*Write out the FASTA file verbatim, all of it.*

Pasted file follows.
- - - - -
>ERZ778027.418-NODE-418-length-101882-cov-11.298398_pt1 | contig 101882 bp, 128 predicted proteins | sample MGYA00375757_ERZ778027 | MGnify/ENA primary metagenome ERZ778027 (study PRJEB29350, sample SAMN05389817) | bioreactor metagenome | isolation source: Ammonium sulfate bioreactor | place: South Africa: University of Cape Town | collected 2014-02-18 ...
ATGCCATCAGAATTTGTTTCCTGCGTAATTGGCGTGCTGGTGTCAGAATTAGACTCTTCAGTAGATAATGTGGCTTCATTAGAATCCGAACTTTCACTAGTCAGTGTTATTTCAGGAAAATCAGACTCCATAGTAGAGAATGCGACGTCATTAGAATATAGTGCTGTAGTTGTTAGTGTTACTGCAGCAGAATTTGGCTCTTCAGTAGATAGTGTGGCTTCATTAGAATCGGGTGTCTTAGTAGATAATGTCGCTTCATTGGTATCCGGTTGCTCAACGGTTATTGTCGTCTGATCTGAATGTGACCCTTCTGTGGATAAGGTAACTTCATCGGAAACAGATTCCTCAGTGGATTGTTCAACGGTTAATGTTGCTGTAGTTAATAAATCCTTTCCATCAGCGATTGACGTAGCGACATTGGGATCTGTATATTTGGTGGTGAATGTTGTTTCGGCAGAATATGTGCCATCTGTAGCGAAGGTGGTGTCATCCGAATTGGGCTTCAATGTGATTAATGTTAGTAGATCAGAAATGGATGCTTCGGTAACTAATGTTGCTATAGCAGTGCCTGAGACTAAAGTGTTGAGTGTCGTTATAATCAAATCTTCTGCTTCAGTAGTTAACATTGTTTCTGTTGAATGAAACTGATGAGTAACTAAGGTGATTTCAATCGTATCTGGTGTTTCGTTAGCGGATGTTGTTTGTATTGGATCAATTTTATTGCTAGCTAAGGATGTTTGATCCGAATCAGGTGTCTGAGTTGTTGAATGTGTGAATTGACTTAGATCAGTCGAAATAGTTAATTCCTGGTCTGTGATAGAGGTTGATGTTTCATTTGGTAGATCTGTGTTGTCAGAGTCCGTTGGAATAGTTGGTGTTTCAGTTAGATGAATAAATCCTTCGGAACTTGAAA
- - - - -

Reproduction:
>ERZ778027.418-NODE-418-length-101882-cov-11.298398_pt1 | contig 101882 bp, 128 predicted proteins | sample MGYA00375757_ERZ778027 | MGnify/ENA primary metagenome ERZ778027 (study PRJEB29350, sample SAMN05389817) | bioreactor metagenome | isolation source: Ammonium sulfate bioreactor | place: South Africa: University of Cape Town | collected 2014-02-18 ...
ATGCCATCAGAATTTGTTTCCTGCGTAATTGGCGTGCTGGTGTCAGAATTAGACTCTTCAGTAGATAATGTGGCTTCATTAGAATCCGAACTTTCACTAGTCAGTGTTATTTCAGGAAAATCAGACTCCATAGTAGAGAATGCGACGTCATTAGAATATAGTGCTGTAGTTGTTAGTGTTACTGCAGCAGAATTTGGCTCTTCAGTAGATAGTGTGGCTTCATTAGAATCGGGTGTCTTAGTAGATAATGTCGCTTCATTGGTATCCGGTTGCTCAACGGTTATTGTCGTCTGATCTGAATGTGACCCTTCTGTGGATAAGGTAACTTCATCGGAAACAGATTCCTCAGTGGATTGTTCAACGGTTAATGTTGCTGTAGTTAATAAATCCTTTCCATCAGCGATTGACGTAGCGACATTGGGATCTGTATATTTGGTGGTGAATGTTGTTTCGGCAGAATATGTGCCATCTGTAGCGAAGGTGGTGTCATCCGAATTGGGCTTCAATGTGATTAATGTTAGTAGATCAGAAATGGATGCTTCGGTAACTAATGTTGCTATAGCAGTGCCTGAGACTAAAGTGTTGAGTGTCGTTATAATCAAATCTTCTGCTTCAGTAGTTAACATTGTTTCTGTTGAATGAAACTGATGAGTAACTAAGGTGATTTCAATCGTATCTGGTGTTTCGTTAGCGGATGTTGTTTGTATTGGATCAATTTTATTGCTAGCTAAGGATGTTTGATCCGAATCAGGTGTCTGAGTTGTTGAATGTGTGAATTGACTTAGATCAGTCGAAATAGTTAATTCCTGGTCTGTGATAGAGGTTGATGTTTCATTTGGTAGATCTGTGTTGTCAGAGTCCGTTGGAATAGTTGGTGTTTCAGTTAGATGAATAAATCCTTCGGAACTTGAAA